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Farmers have only one true absolute constraint to growth … their time. For farms with good track records, access to capital was not a problem. But, in the future, how farms will be capitalized and where that capital will come from may be changing.
A group of leading farmers, recently when asked to rank the top risks they think they will face in the next 18 months, listed access to capital as fourth, just narrowly behind counter party risk, which the risk taken on when entering into a contract to purchase an input or sell a product where delivery of the product or receipt of payment is deferred. They listed managing margin risk, input access as one and two and interest rate risk at number five.
At a recent conference, a major U.S. lender cautioned farmers not to take credit for granted. He said lenders might not be able to control ag cycles and related volatility but can limit risk through careful customer selection.
Lenders have extensive research data on their farm customers and have learned that the most predictive performance data, in rank order, are:
The prediction of risk varies with loan size and type of operation with the predictors even more closely associated with larger operations. The more focused the customer is on primary agriculture, the more important it is to have stronger working capital and equity positions.
He stressed the increasing focus on a farmer’s demonstrated capacity to repay obligations. Security is important, but with rapidly escalating real estate values, it is challenging to pin a ‘real’ value on the security. This particular institution’s procedure is to take average land values for 2006 and 2007, then divide the averages by two and use that as a basis for the amount lent using land for security. He indicated that lenders may be, if they not already are, willing to walk away from good quality business.
Let’s take a look at the working capital issue. Do you … should you … tie up your working capital to purchase next year’s inputs a year in advance? This requires some significant consideration. By doing so, you inherently share some of the liquidity risk (the ability to generate the positive cashflow needed to operate a business) of your supplier. Canadian chartered banks are struggling with this scenario as well. How do they provide operating credit for next year’s crop let alone for the current crop, given the run-up on input prices and the need for crop financing? How do they secure the credit that they offer? They believe that a significant part of the answer rests with the farm management team. Has management demonstrated, not only the historical capacity to repay obligations, but that they are advancing their management skills; keeping pace with the current industry environment?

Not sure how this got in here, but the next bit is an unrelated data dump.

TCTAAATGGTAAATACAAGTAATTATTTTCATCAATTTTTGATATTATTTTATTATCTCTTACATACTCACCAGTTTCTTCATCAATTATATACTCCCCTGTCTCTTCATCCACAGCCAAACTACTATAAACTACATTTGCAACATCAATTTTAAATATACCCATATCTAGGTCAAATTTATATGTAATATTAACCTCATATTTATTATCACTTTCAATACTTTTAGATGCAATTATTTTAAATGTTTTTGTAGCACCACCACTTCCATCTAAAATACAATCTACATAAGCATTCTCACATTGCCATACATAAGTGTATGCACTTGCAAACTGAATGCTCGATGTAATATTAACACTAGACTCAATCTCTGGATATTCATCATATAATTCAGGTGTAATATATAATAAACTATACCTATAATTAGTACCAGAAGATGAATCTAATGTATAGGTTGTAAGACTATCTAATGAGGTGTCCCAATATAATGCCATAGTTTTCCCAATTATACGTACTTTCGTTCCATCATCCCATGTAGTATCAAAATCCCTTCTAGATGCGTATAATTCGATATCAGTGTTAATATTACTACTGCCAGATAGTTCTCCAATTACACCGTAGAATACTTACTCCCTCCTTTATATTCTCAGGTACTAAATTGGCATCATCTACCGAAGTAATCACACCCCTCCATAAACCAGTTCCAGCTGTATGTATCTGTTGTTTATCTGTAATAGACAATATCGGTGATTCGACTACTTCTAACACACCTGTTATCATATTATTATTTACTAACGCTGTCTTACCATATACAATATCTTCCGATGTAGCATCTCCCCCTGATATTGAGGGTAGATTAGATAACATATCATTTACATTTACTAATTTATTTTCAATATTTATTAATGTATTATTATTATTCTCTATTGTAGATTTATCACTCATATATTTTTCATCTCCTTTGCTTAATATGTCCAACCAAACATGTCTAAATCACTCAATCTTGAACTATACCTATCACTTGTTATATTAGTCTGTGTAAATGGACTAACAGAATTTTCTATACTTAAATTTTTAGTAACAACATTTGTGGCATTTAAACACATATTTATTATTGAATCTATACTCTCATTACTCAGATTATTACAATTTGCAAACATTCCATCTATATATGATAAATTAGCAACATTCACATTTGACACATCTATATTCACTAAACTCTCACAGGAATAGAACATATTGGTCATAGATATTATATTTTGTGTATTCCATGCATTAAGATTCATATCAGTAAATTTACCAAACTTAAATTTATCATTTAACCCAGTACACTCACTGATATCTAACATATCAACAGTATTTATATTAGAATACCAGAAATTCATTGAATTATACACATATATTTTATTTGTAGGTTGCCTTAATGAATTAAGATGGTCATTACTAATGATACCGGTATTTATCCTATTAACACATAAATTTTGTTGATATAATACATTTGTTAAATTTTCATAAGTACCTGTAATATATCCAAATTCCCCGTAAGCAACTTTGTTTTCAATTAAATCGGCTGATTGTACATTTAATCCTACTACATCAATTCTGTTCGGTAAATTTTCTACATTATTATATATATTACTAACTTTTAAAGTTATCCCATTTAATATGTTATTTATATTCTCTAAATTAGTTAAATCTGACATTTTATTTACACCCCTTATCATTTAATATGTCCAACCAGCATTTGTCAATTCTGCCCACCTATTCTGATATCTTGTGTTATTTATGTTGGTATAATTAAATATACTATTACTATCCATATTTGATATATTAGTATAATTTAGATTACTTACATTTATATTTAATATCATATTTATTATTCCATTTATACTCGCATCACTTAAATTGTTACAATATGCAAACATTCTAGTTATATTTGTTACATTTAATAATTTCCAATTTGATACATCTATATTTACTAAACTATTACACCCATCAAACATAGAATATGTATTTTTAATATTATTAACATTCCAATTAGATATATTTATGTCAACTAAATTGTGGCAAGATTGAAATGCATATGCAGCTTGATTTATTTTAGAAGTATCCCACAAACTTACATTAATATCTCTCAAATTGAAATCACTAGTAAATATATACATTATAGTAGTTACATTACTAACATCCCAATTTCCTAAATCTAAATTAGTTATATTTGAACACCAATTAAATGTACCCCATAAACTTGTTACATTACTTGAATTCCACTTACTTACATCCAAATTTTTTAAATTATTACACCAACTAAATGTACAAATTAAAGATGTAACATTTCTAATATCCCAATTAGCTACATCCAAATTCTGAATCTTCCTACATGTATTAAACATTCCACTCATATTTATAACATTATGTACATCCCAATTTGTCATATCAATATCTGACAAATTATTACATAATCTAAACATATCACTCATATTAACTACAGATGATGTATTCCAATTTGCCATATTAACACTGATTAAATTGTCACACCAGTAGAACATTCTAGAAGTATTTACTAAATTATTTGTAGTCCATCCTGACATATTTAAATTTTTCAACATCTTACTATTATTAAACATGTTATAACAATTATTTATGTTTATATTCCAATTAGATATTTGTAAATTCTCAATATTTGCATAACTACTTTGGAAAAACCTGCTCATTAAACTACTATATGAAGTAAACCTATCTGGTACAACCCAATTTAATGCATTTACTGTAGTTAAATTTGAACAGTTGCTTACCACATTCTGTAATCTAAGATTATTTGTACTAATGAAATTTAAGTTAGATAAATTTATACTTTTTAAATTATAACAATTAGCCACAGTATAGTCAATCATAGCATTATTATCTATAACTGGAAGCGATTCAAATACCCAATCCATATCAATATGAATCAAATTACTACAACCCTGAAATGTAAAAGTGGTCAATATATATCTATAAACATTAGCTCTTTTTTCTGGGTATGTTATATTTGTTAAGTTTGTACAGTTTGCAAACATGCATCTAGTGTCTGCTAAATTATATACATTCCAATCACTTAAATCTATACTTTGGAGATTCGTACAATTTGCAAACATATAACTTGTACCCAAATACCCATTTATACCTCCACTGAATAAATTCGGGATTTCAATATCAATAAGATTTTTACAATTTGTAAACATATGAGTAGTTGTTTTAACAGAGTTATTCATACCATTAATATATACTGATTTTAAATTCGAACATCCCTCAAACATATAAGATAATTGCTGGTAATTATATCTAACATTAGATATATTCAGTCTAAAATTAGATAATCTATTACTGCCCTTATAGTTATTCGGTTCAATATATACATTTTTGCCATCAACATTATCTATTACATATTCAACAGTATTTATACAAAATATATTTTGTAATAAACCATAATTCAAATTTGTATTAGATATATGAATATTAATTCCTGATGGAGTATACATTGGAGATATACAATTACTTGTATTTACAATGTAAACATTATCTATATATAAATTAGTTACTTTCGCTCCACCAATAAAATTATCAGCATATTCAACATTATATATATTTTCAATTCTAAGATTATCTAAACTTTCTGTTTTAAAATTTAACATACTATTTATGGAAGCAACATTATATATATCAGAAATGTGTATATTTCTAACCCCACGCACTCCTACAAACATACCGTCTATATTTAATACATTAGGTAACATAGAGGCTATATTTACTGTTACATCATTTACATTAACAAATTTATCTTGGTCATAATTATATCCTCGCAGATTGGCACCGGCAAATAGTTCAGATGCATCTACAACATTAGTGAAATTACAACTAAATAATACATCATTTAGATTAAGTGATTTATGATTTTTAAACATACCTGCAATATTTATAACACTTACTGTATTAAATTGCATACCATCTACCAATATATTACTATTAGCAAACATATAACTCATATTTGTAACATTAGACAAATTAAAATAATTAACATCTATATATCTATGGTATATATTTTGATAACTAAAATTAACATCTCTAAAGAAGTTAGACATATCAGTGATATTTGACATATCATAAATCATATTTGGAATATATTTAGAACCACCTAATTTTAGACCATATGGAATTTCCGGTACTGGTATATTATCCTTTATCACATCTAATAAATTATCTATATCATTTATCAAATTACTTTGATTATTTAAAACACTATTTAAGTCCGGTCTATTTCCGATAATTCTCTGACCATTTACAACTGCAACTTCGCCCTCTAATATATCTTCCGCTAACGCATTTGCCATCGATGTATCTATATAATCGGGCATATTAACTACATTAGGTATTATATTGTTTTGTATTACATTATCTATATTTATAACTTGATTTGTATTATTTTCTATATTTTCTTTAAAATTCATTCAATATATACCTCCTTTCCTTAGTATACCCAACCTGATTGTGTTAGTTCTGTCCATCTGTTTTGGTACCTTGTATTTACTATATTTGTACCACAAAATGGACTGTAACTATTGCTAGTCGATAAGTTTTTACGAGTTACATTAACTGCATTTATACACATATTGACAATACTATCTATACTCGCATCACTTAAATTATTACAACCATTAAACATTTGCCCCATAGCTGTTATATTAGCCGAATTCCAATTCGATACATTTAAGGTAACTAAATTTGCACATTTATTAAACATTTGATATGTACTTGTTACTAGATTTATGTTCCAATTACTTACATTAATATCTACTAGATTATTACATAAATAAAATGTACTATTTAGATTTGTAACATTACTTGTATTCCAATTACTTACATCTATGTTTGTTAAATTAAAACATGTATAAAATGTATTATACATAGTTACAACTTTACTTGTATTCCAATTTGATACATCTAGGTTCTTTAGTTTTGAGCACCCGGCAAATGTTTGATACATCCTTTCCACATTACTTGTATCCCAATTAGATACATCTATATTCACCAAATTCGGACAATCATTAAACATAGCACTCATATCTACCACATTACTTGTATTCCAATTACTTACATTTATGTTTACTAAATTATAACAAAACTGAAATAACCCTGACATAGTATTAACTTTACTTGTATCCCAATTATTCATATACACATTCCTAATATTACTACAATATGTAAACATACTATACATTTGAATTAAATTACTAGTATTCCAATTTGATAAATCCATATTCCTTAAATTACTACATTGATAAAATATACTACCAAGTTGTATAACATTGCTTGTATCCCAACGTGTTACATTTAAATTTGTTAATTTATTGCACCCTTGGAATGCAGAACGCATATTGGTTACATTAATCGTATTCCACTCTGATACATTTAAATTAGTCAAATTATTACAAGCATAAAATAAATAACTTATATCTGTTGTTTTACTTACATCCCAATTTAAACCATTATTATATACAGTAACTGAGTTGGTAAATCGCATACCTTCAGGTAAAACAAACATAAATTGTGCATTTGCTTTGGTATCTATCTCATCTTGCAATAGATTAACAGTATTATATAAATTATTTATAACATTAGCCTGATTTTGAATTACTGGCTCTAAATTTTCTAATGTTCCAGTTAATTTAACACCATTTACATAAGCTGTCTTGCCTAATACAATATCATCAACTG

This becomes even more challenging for farms with growth objectives. Where is the capital going to come for the growth? Typically, it has been a combination of owner capital (in the form of cash and/or equity in assets) and leveraged or debt capital. There are options to this model. There are examples of farm businesses whose objectives are to increase productive assets by means other than ownership, optimizing return on the capital being used primarily for operations. They are using other investors’ capital (fixed assets) in exchange for opportunity to participate in a larger business model. It’s the structure of the arrangements is what sets these models apart from traditional rental agreements.
There is also some interest in equity injections from arm’s length investors. This is relatively new to the grain/oilseed sector. The interest is partly due to the perception that relatively good returns now exist in the sector. If your farm has been really profitable, and you think this will continue on for an extended period of time, outside equity as a source of capital can be expensive … expensive being the cost associated with the investor getting the same return you are getting on your equity; likely significantly greater than debt capital (interest rates). This arrangement can also be expensive in the event of a downturn in the industry. Any farmer fully understands the risks associated with their business and likely will be prepared to weather through an extended down turn. But will an equity investor be as committed?
Are there alternatives to how your farm business could be financed? If so, what are the related cost / benefits? Assess your major lending relationship. Does your lender understand your business and where it’s going? If not, present him/her with a plan.
Financing farms with debt capital has largely been a least cost exercise. There are indications that this may be changing. What will your business strategy be in terms of accessing the capital you’ll need?
Terry Betker is a partner with Meyers Norris Penny LLP, working out of the Winnipeg, Manitoba office. He is director of practice development in Agriculture – Government & Industry. He can be reached at 204.782.8200.
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